The Mendocino Beacon
Don’t look for a megaphone here
As much as I hate to admit it, I’ve been involved with the Laytonville landfill since the early 90s when the debate first raged about closing the damn thing.
Back then Jim Eddie, of Potter Valley, was our supervisor.
Eddie’s take on people who were demanding — and demonstrating at the dump — that the landfill be closed because of alleged contamination issues was, “Protesters are not going to tell us how to run our dumps.”
Here’s the advice I gave the Supes in 1993:
“The answer to the current dilemma lies with county officials taking a very reasonable course of action. Based on what is in the record now — no one knows for certain whether the dump is toxic or not — the Board of Supervisors, acting under its broad emergency powers, simply closes the dump now and continues with the mandatory closure procedures — including all the testing and monitoring requirements — under state and federal law. At the same time, the county should open a waste transfer station in the Laytonville area — again under its emergency authority. Put succinctly, the Laytonville dump is not worth fighting over any longer. Whatever happens concerning the county’s landfill crisis, you can be assured of two things. The issue is not going away and, right now, we are a long way from solving it.” Guess what?
The Board of Supervisors actually did what I recommended but as I also predicted, the issue didn’t go away, and we’re still a long way from solving it nearly 30 years later.
Contrary to the totally groundless allegations of Peggy Smith Hoaglin for the past three decades that our drinking water is contaminated, one thing is for certain:
After years and years of water quality testing that continue to date on an ongoing basis, no contamination attributable to the Laytonville Dump site or any other point source of contamination has ever been detected in the water produced and provided by the Laytonville County Water District. That is the same conclusion reached by every regulatory agency and consulting organization that has conducted investigations and water quality testing related to the long-closed landfill.
Laytonville’s drinking water is produced from two wells that pump water from an inter-connected 17,000 acre-foot aquifer that is bordered by Highway 101 on the east and Ten Mile Creek to the west, a mile and a half east of the old dump. Our aquifer is the underground remnant of the prehistoric Lake Laytonville that once filled our high mountain valley. We treat our water to remove iron, manganese and arsenic to meet all EPA standards.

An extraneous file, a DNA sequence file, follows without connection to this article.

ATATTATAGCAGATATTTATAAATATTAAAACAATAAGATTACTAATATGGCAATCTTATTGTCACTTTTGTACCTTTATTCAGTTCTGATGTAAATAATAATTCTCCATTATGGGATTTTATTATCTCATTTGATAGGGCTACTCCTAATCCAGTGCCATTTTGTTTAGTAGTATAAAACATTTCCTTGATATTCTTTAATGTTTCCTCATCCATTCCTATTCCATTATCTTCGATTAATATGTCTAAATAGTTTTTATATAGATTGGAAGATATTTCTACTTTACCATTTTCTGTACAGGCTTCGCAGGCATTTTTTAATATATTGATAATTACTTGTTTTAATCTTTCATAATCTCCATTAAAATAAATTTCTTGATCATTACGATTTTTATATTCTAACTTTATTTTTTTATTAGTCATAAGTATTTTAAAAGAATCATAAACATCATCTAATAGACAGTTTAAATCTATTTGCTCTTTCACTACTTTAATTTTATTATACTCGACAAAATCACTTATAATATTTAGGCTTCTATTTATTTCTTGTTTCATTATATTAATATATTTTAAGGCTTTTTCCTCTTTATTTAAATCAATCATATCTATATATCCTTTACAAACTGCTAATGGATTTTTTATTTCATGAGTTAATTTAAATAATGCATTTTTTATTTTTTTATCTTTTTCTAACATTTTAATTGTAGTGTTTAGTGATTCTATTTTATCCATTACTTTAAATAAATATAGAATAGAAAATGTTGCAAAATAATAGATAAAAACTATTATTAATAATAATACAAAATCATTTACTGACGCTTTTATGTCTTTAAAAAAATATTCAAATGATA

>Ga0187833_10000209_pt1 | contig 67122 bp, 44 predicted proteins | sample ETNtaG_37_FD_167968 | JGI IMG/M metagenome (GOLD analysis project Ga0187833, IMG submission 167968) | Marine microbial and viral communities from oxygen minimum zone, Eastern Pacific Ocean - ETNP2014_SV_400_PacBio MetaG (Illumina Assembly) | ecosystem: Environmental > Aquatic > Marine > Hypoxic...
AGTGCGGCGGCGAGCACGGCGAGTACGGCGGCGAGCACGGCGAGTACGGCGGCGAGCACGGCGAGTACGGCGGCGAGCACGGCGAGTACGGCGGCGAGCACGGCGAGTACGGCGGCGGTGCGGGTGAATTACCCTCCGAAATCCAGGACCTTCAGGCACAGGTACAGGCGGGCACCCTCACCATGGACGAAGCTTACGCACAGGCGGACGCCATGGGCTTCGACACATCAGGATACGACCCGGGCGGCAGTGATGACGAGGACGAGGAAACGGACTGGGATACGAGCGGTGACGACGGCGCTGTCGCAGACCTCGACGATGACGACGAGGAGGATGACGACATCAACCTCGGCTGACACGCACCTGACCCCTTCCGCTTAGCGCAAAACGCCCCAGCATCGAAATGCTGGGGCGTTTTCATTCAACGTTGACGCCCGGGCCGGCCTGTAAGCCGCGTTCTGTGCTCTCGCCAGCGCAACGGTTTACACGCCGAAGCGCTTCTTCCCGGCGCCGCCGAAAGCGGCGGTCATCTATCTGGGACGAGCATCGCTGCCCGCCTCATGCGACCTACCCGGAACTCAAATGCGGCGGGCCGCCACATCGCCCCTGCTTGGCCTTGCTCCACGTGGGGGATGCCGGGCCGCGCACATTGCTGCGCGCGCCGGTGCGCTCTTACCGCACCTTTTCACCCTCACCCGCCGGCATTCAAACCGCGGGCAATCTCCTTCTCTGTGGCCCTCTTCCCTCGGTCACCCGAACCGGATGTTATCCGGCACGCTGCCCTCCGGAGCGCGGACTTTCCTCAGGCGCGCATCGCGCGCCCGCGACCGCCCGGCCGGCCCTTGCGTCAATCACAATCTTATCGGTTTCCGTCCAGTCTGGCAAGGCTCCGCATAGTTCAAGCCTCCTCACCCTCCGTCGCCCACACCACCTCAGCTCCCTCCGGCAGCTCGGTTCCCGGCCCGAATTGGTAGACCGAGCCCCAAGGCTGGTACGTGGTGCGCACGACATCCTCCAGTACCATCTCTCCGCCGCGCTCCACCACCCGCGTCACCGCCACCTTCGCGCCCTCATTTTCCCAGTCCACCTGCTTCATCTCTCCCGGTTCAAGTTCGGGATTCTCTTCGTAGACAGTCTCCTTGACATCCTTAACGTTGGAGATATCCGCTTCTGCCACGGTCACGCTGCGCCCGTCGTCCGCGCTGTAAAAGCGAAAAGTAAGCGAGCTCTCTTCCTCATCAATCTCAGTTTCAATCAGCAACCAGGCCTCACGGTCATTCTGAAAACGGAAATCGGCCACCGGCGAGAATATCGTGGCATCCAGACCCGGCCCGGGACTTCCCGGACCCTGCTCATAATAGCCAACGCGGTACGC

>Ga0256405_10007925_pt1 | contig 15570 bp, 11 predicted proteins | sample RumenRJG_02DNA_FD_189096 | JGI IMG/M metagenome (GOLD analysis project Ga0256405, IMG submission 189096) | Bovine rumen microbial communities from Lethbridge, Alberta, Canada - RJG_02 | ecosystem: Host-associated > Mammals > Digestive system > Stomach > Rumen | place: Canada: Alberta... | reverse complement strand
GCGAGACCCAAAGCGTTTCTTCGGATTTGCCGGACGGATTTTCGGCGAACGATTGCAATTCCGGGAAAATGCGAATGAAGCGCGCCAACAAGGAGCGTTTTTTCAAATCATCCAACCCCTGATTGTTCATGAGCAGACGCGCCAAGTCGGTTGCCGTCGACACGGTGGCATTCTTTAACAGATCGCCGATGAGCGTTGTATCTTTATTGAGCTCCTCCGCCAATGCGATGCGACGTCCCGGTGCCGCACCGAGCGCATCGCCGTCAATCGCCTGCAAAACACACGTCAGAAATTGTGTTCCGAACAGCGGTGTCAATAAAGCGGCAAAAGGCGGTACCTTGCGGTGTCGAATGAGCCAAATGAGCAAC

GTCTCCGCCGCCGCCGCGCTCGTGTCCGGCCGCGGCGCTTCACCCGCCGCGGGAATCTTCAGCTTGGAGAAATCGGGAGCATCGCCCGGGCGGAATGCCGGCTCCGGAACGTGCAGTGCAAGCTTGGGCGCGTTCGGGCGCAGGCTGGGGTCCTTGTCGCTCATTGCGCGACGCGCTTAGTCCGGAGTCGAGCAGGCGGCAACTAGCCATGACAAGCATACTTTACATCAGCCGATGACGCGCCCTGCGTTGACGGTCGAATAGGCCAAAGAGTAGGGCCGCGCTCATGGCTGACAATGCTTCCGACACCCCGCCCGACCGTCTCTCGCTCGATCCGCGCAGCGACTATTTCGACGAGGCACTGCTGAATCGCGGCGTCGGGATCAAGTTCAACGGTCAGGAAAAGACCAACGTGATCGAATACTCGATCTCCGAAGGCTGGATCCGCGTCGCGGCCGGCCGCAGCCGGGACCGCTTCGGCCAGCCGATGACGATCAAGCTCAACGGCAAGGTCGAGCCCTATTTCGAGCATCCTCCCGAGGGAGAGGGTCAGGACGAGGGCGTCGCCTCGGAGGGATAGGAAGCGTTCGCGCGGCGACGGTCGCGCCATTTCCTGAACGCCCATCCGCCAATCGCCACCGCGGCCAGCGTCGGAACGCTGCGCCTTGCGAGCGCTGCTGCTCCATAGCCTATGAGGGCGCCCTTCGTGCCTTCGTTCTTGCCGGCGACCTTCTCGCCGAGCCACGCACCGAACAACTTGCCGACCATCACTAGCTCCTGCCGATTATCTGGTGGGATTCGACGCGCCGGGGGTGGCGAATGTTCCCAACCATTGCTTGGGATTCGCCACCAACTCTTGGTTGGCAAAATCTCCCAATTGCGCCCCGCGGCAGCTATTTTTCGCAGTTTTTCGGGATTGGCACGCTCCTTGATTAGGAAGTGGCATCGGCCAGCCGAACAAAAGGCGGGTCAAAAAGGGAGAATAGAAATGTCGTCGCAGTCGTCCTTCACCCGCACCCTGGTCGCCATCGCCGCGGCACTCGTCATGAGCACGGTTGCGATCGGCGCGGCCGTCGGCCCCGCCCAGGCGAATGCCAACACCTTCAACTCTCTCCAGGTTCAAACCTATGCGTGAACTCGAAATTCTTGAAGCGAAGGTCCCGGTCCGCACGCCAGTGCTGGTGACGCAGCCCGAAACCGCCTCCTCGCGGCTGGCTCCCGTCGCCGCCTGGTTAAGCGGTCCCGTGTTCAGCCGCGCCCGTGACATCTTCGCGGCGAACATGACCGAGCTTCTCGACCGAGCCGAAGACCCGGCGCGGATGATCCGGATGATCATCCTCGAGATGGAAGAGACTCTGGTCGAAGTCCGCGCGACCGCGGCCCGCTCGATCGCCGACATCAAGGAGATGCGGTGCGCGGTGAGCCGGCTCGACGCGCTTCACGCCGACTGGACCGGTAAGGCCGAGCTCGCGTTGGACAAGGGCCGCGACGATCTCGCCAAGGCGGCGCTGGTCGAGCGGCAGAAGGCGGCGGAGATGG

Ms Hoaglin and Jon Spitz recently joined together in a group calling itself the “Laytonville Alliance For Environmental Justice.”
I’ve been dealing with these folks for a long time so I am accustomed to their antics and tactics.
Not too long ago, I was out on the Cahto Rez with another water district employee pulling regularly scheduled water samples at the Tribe’s community park. A respected Tribal member joined us and said, “Every time you let people know the tests show the water isn’t contaminated they (Hoaglin-Spitz group), get angry. You’d think they’d be happy.”
“You’d think so,” was my response.
On January 5th, I published in the Observer a Laytonville landfill story by Sarah Reith, who’s the news director at KZYX and a MendoFever reporter.
As someone who has many years experience dealing with the landfill as both a local government official (Laytonville Water District, Laytonville Area Municipal Advisory Council) and media type (editor and publisher of Mendocino County Observer, news program on KPFN), I thought Reith did a fine job capturing the landfill’s history, as well as covering recent developments. Reith interviewed the County’s Director of Transportation, Howard Dashiell, who oversees the closed landfill, a Cahto Tribe environmental consultant, representatives, including Hoaglin and Spitz, of the Laytonville Alliance For Environmental Justice, and yours truly. Her piece was well-written, cogent, and informative.
Last week, I used Reith’s story as part of my Saturday radio show on KPFN. Both reader and listener comments were positive and appreciative of her report.
Surprisingly and for inexplicable reasons, Spitz complains in a letter-to-the-editor that Reith’s outstanding piece lacked “critical reporting.” Balderdash and nonsense. Most of his letter is a grievance lodged against Reith for not acting as a megaphone for his group. He clearly expected Reith to conform to his belief that her role in the interview was that as stenographer not journalist.
To characterize his reaction to Reith’s story as over-the-top is an understatement.
Spitz actually criticizes me for doing my job conducting water quality tests:
“Shields acknowledges that it is the Laytonville County Water District that is testing wells on the unincorporated land adjacent to the dump/landfill even though it is not their responsibility to do so. Residents of Laytonville should not have to depend on the Laytonville County Water District with its limited funds and lack of expertise monitoring toxic waste sites, that is a job for CalEPA.”
Spitz demonstrates an appalling lack of knowledge about the sworn duties of the administrator of a local government public water utility. We are required by law to protect and safeguard the public health of our customers and constituents. We do that in many ways, but mainly by water quality testing.
I’m shocked chagrined, and surprised by his preposterous demand that I cease testing.
I guarantee you that is not ever going to happen.